Photographer Alan Chin, an early promoter of Whalen’s idea, called Webster’s email “disingenuous.” “All kinds of parks and parts of parks are named for all kinds of people. In my own neighborhood of Red Hook here, there’s the ‘Louis J. Valentino Park’ named for a local firefighter who died in a burning building in 1996. Wouldn’t the ‘Chris Hondros Meadow’ be in exactly the same spirit?” (Among city-run parks in Brooklyn alone, Chin might have added McCarren Park, Maria Hernandez Park, J.J. Byrne Playground, or the Lt. Federico Narvarez Tot Lot, which were named for a state senator, a city council member, a Building Department clerk and a New York police lieutenant who died in 1996.)

He said that the Park’s “backtracking” on the rules of its own contest “is graceless and insulting in the extreme.”

Webster’s email claims that the Park would contact the Chris Hondros Fund, the non-profit foundation created after his death to support photography education and photojournalism projects, “to explore other ways to honor his memory.”

Christina Piaia, president of the Chris Hondros Fund did not say whether the Park had been in touch, but sent PDN the following statement: “We feel humbled by the outpouring of love and support evident in the notes shared with us, and, in the spirit of Chris, this serves as a testament to the incredible life he led and legacy he leaves behind in each of us.”

Whalen says the Park’s decision is “disappointing,” but he hopes that supporters of the campaign will rally around another effort to create a place named for Hondros where friends and colleagues could meet or talk about his work. “Next month will be the second anniversary of our loss as well as Chris’ birthday. I feel the time is right and the support is there to make this happen.”

* Update, March 13, 2013: Four days after the Brooklyn Bridge Park changed  the rules of the contest; the Park has responded to criticism of its change by calling the contest off, The New York Times reports today.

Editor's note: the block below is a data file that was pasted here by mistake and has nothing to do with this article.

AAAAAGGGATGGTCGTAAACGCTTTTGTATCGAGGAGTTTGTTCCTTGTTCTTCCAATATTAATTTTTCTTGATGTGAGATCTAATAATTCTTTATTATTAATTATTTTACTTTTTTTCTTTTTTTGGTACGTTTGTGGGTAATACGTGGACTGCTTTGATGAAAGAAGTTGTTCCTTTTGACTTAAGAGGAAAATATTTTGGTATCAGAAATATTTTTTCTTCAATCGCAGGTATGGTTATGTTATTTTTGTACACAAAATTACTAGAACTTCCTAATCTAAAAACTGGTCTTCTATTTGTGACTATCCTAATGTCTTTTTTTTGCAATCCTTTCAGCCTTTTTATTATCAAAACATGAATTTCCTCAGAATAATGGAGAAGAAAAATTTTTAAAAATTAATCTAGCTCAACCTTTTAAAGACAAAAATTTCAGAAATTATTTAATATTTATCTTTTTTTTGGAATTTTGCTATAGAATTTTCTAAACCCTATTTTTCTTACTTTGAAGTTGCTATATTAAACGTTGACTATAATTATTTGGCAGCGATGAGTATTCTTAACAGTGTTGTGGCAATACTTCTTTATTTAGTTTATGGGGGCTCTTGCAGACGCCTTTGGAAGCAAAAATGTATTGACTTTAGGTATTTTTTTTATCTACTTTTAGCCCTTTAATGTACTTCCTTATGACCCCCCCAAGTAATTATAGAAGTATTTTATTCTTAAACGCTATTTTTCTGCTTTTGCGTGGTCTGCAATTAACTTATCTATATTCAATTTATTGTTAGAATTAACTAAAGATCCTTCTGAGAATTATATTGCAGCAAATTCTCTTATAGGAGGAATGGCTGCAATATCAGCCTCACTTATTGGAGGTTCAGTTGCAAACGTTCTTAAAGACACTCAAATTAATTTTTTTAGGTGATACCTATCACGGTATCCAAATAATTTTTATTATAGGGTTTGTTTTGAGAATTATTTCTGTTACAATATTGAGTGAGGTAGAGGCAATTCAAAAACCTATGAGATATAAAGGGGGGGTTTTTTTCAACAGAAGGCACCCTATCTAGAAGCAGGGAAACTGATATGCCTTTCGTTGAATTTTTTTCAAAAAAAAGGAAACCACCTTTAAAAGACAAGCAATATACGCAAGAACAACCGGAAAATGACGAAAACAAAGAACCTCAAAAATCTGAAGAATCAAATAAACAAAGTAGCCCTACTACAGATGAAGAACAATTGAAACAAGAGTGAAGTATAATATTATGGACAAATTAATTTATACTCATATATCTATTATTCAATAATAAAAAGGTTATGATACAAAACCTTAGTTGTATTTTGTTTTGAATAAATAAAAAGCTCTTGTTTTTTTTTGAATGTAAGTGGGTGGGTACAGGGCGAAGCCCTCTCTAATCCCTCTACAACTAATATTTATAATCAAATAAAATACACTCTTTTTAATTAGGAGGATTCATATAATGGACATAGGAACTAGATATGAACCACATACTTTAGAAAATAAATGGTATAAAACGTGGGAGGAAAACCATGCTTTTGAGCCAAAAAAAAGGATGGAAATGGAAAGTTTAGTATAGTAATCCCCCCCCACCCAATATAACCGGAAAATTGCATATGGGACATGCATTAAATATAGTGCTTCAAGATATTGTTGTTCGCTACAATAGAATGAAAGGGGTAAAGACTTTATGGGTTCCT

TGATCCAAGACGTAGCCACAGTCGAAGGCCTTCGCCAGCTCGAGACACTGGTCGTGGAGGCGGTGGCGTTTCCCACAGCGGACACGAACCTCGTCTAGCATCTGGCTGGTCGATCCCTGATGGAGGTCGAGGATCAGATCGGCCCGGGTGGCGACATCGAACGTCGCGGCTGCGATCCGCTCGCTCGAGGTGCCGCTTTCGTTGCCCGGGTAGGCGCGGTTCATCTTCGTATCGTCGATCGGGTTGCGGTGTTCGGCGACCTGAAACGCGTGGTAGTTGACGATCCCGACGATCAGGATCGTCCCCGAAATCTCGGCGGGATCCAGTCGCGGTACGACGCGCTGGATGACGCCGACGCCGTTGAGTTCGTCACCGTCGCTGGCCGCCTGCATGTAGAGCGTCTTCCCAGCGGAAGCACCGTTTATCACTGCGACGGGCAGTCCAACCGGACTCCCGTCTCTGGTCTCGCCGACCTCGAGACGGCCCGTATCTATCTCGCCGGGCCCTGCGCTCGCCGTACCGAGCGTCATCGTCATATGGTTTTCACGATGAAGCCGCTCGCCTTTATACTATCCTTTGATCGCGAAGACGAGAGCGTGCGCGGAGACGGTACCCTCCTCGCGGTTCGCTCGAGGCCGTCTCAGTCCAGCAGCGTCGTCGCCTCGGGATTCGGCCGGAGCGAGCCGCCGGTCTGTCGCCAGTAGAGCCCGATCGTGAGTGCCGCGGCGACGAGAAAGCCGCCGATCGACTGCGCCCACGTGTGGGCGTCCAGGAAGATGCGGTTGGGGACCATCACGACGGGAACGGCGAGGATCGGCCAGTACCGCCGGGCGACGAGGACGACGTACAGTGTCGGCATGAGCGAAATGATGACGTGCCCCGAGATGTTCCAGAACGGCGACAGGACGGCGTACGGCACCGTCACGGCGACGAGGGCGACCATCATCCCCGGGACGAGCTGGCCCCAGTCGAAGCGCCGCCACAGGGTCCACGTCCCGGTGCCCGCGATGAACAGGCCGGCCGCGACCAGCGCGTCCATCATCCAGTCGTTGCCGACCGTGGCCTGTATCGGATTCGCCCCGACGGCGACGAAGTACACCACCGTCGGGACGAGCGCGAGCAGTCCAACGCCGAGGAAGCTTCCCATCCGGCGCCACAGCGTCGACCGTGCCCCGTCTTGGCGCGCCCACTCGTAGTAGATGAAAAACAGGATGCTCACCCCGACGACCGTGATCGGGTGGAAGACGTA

Related Articles

Chris Hondros Remembered as Humanist, Friend

Chris Hondros Dies of Injuries in Libya

Andrea Bruce Wins Getty Images & Chris Hondros Fund Award

 

January 30th, 2013

ICP Infinity Awards to Honor Goldblatt, Henner, de Middel

South African photographer David Goldblatt will receive the Lifetime Achievement Award at the 29th Annual Infinity Awards, the International Center of Photography (ICP) announced yesterday. The awards will be given at a gala to benefit ICP on May 1 in New York City.

Goldblatt, 82, has produced numerous books and museum exhibitions of his work, which defies definition as either art or documentary photography.  His work was included in ICP’s recent exhibition, “The Rise and Fall of Apartheid,” and is being exhibited now at the San Francisco Museum of Modern Art. In a statement announcing this year’s Infinity Award winners, ICP executive director Mark Robbins said, “We are pleased to recognize the achievement of this year’s recipients including David Goldblatt, who has dedicated his career to not only documenting his native South Africa but also to teaching visual literacy and photographic skills to youth disadvantaged by the system of apartheid.”

The Infinity Award for Photojournalism will be awarded to David Guttenfelder, the Chief Asia Photographer for the Associated Press, who has been documenting North Korea. The Infinity Award for Art will be awarded to Mishka Henner, who used Google Street View to capture images of the outskirts of European cities where sex workers have solicited clients.

Other winners of 2103 Infinity Awards are:
Young Photographer: Kitra Cahana
Publication: Cristina de Middel, The Afronauts
Applied/Fashion/Advertising: Erik Madigan Heck (selected for PDN’s 30 in 2011).

Not announced yesterday was a winner for the Cornell Capa Award, inaugurated in 2000 in honor of the founder of ICP.

Past winners of ICP Infinity Awards include William Eggleston, Elliott Erwitt, Daido Moriyama, Lee Friedlander, Annie Leibovitz, William Klein and Malick Sidibe.

Related articles
Moriyama, Ai Weiwei to Be Honored at ICP Infinity Awards

AP’s David Guttenfelder Inside North Korea

Deutsche Börse Announces Shortlist for 2013 Photography Prize (de Middel and Henner)

January 15th, 2013

$15K Alexia Foundation Grant Deadline, Exhibition Coming Up

© Justin Maxon. Jasmine Rasheed-Bacon, 6, consoles her cousin, Breonna Starkey-Bacon, 6, after she went into a closet to cry because of a disturbance in the house. The two cousins are very close and rely on each other for support. The girls live in a dangerous neighborhood called the Sun Village in Chester, PA, which is notorious for its drug trafficking and drug related crime.

© Justin Maxon, from his Alexia Grant supported project. Jasmine Rasheed-Bacon, 6, consoles her cousin, Breonna Starkey-Bacon, 6, after she went into a closet to cry because of a disturbance in the house. The two cousins are very close and rely on each other for support. The girls live in a dangerous neighborhood called the Sun Village in Chester, PA, which is notorious for its drug trafficking and drug related crime.

The deadline for the 2013 Alexia Foundation grant is this Friday, January 18. The $15,000 grant will be awarded to a photographer who is looking for funding “to produce a substantial picture story that furthers the Foundation’s goals of promoting world peace and cultural understanding.”